John Gottman’s research shows that stonewalling is the second behavior that can predict divorce with a 90% accuracy. John Gottman’s study on Why Marriages Succeed or Fail refers to stonewalling as one of the four horsemen that red flag a future divorce.
If you regularly experience stonewalling in your relationship, this is emotional abuse and will have a dramatic effect on your relationship.
The person stonewalling is able to emotionally detach, which leads to you feeling abandoned.
You will initially have feelings of shock and pain, which are typically followed by secondary feelings of anger and, then, aggressive efforts to get some kind of emotional reaction, even a negative one.
When these efforts fail, your internal response to your partner is usually, “They don’t care. They don’t love me,” and you will end up feeling insecure.
Psychological and Emotional Effects
The effects of silent treatment can be significant, leading to emotional and psychological distress. It can cause feelings of low self-esteem, low self-worth, and an emotional wall.
If you are on the receiving end of the silent treatment, you may feel rejected, confused, and powerless.
In some cases, silent treatment can be a form of emotional abuse and a way to control and manipulate you. It can lead to emotional turmoil and damage adult relationships.
If you are experiencing silent treatment, it is important to seek help and support to address the underlying issues and work towards healthier communication patterns.
5. Why do people stonewall?
Understanding that there are a number of reasons why someone may choose to use stonewalling in a relationship may give you a better understanding of how to effectively respond.
Look To Their Past For Clues
Your partner may be feeling overwhelmed, and they are trying to protect themselves.
Some families do not discuss feelings, and your partner or friend may have developed these behavioral patterns in childhood.
For example, your partner may be going through a very stressful situation at work or maybe struggling financially, and they may withdraw into themselves, consumed by their problems. They don’t know how to express their feelings; they will internalize their problems and ignore what is happening around them.
Your partner may not even be sure of how they feel about a situation, and trying to express this confused feeling may not be possible.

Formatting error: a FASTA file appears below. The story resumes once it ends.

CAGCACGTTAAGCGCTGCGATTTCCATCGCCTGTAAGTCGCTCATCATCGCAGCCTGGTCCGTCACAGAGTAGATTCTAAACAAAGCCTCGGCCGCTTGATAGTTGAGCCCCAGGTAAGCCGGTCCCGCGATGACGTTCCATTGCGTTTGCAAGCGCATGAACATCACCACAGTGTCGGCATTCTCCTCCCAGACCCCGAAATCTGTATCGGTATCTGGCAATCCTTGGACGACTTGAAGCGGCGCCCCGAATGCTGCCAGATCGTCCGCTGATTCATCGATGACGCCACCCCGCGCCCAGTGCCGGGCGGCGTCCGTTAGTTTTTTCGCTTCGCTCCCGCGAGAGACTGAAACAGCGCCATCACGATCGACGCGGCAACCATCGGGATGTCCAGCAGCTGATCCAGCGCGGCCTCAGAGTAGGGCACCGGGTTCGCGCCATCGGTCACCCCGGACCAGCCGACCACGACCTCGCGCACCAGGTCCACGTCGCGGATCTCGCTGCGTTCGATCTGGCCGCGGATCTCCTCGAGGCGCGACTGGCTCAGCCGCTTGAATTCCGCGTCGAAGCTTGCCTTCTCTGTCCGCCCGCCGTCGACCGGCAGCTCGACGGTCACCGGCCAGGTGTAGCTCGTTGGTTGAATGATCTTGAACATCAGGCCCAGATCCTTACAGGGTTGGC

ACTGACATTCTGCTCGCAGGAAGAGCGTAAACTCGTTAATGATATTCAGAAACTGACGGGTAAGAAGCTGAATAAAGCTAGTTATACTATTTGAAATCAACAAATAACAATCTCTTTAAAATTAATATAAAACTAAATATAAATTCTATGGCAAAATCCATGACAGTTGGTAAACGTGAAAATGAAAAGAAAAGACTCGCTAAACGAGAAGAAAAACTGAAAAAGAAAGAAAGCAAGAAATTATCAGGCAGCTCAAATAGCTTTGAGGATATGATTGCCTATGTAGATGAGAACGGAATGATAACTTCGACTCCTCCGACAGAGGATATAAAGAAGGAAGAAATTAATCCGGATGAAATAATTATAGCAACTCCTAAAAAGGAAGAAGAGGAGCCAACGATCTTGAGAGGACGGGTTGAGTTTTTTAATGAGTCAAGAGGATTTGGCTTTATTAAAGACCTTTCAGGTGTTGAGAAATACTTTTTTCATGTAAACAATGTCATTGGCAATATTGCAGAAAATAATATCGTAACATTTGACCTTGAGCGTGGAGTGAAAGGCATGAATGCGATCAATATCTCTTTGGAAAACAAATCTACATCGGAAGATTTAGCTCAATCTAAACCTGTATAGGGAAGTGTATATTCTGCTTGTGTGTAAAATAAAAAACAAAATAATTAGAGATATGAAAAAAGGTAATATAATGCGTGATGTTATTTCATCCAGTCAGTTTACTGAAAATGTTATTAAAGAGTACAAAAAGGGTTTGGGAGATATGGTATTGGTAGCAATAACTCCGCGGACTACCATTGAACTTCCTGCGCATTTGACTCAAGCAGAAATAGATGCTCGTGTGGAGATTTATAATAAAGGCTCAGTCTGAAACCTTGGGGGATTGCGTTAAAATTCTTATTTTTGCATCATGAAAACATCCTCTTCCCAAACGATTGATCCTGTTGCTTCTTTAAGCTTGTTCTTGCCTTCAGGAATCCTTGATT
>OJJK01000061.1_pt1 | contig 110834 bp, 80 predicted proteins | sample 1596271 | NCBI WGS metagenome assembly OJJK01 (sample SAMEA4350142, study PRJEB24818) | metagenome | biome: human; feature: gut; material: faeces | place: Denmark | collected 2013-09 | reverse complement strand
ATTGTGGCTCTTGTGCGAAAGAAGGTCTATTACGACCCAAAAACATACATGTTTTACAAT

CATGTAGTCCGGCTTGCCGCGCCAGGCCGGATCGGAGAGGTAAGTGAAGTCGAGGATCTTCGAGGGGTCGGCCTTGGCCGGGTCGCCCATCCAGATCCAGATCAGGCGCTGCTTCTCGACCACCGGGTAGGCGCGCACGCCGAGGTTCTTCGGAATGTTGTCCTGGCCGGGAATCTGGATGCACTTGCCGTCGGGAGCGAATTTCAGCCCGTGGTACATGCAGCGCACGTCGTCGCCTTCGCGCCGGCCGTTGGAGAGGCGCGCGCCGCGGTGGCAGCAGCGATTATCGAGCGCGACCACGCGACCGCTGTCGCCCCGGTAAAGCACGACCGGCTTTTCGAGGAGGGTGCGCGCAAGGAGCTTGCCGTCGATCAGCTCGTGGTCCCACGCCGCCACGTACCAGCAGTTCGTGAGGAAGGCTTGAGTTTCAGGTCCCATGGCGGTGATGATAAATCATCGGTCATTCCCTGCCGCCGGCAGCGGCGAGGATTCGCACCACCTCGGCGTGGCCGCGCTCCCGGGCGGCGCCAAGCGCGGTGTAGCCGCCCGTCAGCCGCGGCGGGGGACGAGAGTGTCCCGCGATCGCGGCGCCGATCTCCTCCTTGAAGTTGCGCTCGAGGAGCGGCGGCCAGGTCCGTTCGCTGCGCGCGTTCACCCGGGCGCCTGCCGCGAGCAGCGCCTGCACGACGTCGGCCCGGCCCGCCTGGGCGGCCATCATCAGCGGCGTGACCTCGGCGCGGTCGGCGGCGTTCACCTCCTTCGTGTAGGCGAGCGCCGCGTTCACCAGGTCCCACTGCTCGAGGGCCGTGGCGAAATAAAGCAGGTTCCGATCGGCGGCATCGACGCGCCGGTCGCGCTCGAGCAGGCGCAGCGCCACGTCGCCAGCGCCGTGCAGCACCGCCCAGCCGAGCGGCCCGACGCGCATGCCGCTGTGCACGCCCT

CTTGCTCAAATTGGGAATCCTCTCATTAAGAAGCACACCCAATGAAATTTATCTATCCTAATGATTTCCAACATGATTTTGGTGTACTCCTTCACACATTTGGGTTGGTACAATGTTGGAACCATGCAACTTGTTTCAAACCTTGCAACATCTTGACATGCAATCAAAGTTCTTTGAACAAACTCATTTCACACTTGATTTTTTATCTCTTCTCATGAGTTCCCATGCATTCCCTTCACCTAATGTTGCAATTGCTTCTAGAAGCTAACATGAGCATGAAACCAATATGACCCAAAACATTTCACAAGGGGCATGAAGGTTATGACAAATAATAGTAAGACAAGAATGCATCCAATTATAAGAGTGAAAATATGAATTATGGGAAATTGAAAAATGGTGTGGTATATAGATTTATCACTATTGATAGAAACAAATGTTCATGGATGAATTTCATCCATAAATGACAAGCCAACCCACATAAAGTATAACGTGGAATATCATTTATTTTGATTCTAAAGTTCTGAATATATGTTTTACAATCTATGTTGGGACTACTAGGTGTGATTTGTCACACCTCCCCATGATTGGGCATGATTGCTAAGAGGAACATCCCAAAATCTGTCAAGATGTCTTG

This stonewalling will probably not happen consistently and will only occur during stressful times.
A short and strategic time-out can be beneficial after an argument.
However, ensure that you know the difference between taking a break to calm down, which is beneficial, and a prolonged deliberate period of being ignored, which can be regarded as abusive.
Is it manipulation?
Are there signs of abuse in your relationship? If abuse does exist, ignoring you may be your partner’s way of trying to punish or control you.
Stonewalling in toxic relationships is done with intent, and it’s deliberate; a partner uses it to dominate a relationship. It is a manipulative and controlling strategy used by abusive partners.
When used as a strategy of control, silent treatment is a red flag of a toxic relationship.
Withdrawing and stonewalling as manipulation is a tactic that creates a sense of panic deep within your gut. You will be overwhelmed with an instinctive reaction to please your stonewalling partner, and this tightens their grip on control over you.
If you are on the receiving end of stonewalling, you may feel hopeless and experience a loss of control and self-esteem.
The Stonewalling Narcissist
It is important to note that stonewalling in toxic relationships is an insidious tactic used by narcissists in their cycle of abuse.
In my experience, when a narcissist uses stonewalling, the silence is deafening. It leaves you feeling confused and vulnerable, and it eats away at your self-esteem.
It is essential for your physical and mental well-being not to be part of an abuse campaign.
Dr. Kipling Williams, Purdue University, says, “Excluding and ignoring people, such as giving them the cold shoulder or silent treatment, is used to punish or manipulate, and people may not realize the emotional or physical harm that is being done.”